At the heart of it, meditation is simply the practice of paying attention to what we are doing while we are doing it, whatever this may be. In the Buddhist tradition, this type of attention is called mindfulness.
Traditionally we have come to think of meditation as sitting on a cushion in the lotus position, but this is simply one form of meditation. Instead, meditation is the patient process of settling our mind in the present moment so that we are fully engaged with whatever we are doing at that moment; and consequently it can apply to all aspects of our lives. For example, when we eat meditatively, we are fully present with eating, instead of eating with our mouth and planning the rest of our day with our minds.
To become proficient at meditation, we learn to identify and work with distraction, which is the tendency of the mind to drift off into thoughts and daydreams. Distraction disconnects us from the present moment. So, in meditation, every time our attention gets lost, we notice this and return it to the focus of our meditation. This is done gently, just as a good parent gently returns a wandering child back to where he should be. And it is done patiently, again and again, until our mind naturally comes to rest of its own accord in the present moment.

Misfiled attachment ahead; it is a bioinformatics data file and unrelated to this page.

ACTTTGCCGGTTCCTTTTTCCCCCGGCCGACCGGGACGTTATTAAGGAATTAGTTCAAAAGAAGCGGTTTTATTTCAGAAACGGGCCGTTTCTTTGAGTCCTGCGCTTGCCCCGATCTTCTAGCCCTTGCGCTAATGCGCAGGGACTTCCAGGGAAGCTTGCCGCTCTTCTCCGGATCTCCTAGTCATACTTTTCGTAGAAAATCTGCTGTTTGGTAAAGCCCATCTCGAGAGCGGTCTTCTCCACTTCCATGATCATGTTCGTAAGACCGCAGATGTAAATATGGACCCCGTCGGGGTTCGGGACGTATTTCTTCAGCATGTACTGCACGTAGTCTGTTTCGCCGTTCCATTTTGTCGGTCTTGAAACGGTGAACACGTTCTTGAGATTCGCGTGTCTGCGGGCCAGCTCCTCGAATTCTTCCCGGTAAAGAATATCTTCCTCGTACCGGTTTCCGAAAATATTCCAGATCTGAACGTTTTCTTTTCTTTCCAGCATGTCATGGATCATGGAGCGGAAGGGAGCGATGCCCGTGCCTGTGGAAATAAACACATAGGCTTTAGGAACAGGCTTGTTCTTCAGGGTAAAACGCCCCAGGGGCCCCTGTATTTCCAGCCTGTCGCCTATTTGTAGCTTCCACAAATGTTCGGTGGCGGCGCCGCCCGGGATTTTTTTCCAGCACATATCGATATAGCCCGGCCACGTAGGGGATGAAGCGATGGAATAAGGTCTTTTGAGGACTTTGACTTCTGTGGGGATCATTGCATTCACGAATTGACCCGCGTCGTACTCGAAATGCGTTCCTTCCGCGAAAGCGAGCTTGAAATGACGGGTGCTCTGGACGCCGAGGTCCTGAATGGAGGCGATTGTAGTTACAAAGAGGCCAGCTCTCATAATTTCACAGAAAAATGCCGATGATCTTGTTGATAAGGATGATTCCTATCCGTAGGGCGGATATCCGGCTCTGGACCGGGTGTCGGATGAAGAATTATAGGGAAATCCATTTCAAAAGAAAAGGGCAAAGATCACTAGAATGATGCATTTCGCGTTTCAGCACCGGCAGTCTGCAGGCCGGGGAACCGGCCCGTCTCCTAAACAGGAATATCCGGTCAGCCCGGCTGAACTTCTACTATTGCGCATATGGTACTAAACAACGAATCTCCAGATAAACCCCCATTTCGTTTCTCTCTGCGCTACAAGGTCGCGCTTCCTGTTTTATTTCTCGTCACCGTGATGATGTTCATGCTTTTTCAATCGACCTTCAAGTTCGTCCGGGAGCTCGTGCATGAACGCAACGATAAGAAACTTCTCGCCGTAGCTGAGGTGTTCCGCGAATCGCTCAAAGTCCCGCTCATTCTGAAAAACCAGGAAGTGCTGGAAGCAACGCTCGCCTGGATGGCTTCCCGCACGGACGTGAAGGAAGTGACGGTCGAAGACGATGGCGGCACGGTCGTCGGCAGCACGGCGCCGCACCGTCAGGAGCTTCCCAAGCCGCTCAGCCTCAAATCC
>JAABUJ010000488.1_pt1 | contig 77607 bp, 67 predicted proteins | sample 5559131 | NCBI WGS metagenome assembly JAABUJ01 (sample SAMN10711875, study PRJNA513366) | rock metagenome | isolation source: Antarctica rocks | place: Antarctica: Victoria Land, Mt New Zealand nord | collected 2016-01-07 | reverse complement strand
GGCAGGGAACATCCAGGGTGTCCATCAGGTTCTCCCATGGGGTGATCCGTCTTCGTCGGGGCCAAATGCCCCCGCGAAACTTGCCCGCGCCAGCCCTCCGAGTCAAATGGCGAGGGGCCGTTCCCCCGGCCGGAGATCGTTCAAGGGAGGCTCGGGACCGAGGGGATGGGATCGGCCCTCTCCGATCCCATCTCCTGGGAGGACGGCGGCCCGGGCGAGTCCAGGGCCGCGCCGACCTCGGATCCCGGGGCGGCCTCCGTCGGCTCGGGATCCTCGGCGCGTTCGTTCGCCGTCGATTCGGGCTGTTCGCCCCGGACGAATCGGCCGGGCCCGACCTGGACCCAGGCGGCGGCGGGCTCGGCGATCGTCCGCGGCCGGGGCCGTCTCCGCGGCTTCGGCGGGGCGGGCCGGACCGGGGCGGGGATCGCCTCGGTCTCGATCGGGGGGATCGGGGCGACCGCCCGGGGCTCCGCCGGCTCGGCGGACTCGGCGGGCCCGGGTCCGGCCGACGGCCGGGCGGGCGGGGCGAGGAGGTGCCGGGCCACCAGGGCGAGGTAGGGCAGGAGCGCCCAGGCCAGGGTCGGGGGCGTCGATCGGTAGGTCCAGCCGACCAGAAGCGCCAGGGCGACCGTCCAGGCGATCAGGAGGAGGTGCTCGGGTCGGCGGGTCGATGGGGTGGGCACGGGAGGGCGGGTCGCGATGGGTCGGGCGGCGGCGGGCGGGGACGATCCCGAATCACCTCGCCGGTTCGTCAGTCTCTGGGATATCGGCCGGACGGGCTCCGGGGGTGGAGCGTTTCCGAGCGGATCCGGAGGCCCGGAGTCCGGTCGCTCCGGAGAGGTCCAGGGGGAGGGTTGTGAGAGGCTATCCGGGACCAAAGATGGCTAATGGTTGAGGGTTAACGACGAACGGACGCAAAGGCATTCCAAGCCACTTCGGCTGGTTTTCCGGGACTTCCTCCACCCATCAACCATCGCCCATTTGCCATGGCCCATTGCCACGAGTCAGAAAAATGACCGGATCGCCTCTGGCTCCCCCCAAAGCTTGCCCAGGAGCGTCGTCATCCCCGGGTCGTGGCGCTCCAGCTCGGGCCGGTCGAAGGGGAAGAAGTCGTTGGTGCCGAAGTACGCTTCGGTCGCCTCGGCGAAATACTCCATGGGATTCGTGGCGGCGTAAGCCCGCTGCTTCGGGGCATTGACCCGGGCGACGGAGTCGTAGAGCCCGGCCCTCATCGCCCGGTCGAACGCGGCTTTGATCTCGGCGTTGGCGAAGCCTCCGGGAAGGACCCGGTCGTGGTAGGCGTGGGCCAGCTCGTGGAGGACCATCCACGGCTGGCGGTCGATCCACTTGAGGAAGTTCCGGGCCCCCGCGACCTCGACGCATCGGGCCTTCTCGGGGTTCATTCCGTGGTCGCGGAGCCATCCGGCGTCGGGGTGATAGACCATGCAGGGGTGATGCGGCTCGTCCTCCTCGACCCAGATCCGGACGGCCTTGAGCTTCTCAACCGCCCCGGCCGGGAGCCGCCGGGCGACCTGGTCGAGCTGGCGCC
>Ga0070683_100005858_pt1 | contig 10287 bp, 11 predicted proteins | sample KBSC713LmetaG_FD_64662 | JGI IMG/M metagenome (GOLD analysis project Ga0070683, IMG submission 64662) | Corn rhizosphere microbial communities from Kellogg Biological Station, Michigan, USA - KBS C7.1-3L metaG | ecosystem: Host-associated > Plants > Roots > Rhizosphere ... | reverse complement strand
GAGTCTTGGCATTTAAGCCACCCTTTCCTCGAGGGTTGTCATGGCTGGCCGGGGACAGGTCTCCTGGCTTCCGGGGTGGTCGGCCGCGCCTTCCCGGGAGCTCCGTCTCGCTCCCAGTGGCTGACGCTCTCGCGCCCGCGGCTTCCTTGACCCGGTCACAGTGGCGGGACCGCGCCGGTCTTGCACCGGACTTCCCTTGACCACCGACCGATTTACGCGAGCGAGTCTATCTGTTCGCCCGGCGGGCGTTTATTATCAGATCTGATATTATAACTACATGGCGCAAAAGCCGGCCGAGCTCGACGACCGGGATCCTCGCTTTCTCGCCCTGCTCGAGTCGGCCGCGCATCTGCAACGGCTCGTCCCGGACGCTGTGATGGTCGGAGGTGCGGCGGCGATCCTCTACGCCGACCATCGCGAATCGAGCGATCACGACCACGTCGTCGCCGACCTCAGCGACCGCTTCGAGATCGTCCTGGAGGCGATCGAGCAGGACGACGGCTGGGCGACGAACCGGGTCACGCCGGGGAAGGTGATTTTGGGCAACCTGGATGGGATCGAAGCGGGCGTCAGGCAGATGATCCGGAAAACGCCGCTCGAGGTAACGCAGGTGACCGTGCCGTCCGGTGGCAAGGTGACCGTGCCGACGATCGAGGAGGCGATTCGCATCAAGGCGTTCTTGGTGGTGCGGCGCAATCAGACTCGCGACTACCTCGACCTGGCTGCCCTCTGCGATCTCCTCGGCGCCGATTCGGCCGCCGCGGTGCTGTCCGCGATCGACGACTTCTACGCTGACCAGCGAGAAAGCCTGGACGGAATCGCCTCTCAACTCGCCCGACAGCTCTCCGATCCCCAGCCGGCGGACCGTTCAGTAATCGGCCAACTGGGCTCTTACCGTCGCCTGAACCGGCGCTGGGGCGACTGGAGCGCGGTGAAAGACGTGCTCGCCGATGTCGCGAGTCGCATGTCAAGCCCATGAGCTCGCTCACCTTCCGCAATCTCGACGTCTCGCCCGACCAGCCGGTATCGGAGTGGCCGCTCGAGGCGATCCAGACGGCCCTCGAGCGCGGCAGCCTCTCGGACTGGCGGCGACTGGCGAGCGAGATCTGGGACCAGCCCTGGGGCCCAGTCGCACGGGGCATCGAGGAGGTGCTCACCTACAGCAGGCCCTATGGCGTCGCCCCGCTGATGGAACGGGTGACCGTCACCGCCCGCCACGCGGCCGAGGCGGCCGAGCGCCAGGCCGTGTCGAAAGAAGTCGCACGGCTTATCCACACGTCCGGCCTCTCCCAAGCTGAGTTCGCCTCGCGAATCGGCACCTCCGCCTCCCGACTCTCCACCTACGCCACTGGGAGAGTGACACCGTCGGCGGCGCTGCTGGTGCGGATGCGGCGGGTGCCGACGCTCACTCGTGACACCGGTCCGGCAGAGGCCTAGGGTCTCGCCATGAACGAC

As we become competent at meditation, it stabilises our mind and innate qualities of wisdom and compassion start to reveal themselves to us. From here they permeate all aspects of our lives. We begin to understand how things are not as solid and unchanging as we'd first thought, and how our lives are interrelated with those of all other living things. Out of this realisation comes a sense of great joy and freedom. We find ourselves appreciating our lives more and more and living more intensely in the present moment. As we do so, our vision expands to encompass not only our own happiness but also that of all other beings.